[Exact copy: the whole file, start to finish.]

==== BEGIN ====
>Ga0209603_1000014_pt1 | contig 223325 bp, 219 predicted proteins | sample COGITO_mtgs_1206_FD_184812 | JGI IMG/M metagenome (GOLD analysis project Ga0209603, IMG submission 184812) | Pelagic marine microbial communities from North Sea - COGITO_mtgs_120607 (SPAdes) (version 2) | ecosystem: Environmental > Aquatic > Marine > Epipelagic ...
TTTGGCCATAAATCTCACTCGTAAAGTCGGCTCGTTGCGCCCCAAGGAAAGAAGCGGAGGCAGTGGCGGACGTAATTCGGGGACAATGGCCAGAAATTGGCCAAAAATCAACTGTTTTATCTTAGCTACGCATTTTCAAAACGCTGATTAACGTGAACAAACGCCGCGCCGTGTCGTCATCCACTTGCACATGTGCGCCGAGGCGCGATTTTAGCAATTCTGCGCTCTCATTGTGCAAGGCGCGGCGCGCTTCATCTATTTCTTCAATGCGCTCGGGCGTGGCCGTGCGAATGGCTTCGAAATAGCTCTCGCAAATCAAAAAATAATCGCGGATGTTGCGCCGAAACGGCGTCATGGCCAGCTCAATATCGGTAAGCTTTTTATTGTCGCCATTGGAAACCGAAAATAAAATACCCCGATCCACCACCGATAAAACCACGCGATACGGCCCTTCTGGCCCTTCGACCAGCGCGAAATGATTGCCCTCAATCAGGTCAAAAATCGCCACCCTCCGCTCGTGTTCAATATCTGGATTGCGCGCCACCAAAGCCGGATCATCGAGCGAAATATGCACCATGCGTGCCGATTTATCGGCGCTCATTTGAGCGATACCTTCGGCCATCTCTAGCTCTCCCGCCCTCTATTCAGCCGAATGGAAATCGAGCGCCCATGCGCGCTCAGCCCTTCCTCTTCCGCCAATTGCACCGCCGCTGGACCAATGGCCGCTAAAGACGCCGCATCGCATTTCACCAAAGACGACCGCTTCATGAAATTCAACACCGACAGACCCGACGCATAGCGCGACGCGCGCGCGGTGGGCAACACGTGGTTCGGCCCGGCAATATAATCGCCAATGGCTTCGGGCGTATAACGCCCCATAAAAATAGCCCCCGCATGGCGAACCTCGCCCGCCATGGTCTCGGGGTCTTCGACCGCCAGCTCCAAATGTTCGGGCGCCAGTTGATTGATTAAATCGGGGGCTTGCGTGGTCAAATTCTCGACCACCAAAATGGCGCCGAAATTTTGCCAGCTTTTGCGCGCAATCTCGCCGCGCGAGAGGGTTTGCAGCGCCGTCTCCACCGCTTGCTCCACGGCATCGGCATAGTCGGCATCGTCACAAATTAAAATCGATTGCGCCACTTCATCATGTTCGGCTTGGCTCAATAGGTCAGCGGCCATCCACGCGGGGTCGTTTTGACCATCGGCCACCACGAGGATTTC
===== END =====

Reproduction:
>Ga0209603_1000014_pt1 | contig 223325 bp, 219 predicted proteins | sample COGITO_mtgs_1206_FD_184812 | JGI IMG/M metagenome (GOLD analysis project Ga0209603, IMG submission 184812) | Pelagic marine microbial communities from North Sea - COGITO_mtgs_120607 (SPAdes) (version 2) | ecosystem: Environmental > Aquatic > Marine > Epipelagic ...
TTTGGCCATAAATCTCACTCGTAAAGTCGGCTCGTTGCGCCCCAAGGAAAGAAGCGGAGGCAGTGGCGGACGTAATTCGGGGACAATGGCCAGAAATTGGCCAAAAATCAACTGTTTTATCTTAGCTACGCATTTTCAAAACGCTGATTAACGTGAACAAACGCCGCGCCGTGTCGTCATCCACTTGCACATGTGCGCCGAGGCGCGATTTTAGCAATTCTGCGCTCTCATTGTGCAAGGCGCGGCGCGCTTCATCTATTTCTTCAATGCGCTCGGGCGTGGCCGTGCGAATGGCTTCGAAATAGCTCTCGCAAATCAAAAAATAATCGCGGATGTTGCGCCGAAACGGCGTCATGGCCAGCTCAATATCGGTAAGCTTTTTATTGTCGCCATTGGAAACCGAAAATAAAATACCCCGATCCACCACCGATAAAACCACGCGATACGGCCCTTCTGGCCCTTCGACCAGCGCGAAATGATTGCCCTCAATCAGGTCAAAAATCGCCACCCTCCGCTCGTGTTCAATATCTGGATTGCGCGCCACCAAAGCCGGATCATCGAGCGAAATATGCACCATGCGTGCCGATTTATCGGCGCTCATTTGAGCGATACCTTCGGCCATCTCTAGCTCTCCCGCCCTCTATTCAGCCGAATGGAAATCGAGCGCCCATGCGCGCTCAGCCCTTCCTCTTCCGCCAATTGCACCGCCGCTGGACCAATGGCCGCTAAAGACGCCGCATCGCATTTCACCAAAGACGACCGCTTCATGAAATTCAACACCGACAGACCCGACGCATAGCGCGACGCGCGCGCGGTGGGCAACACGTGGTTCGGCCCGGCAATATAATCGCCAATGGCTTCGGGCGTATAACGCCCCATAAAAATAGCCCCCGCATGGCGAACCTCGCCCGCCATGGTCTCGGGGTCTTCGACCGCCAGCTCCAAATGTTCGGGCGCCAGTTGATTGATTAAATCGGGGGCTTGCGTGGTCAAATTCTCGACCACCAAAATGGCGCCGAAATTTTGCCAGCTTTTGCGCGCAATCTCGCCGCGCGAGAGGGTTTGCAGCGCCGTCTCCACCGCTTGCTCCACGGCATCGGCATAGTCGGCATCGTCACAAATTAAAATCGATTGCGCCACTTCATCATGTTCGGCTTGGCTCAATAGGTCAGCGGCCATCCACGCGGGGTCGTTTTGACCATCGGCCACCACGAGGATTTC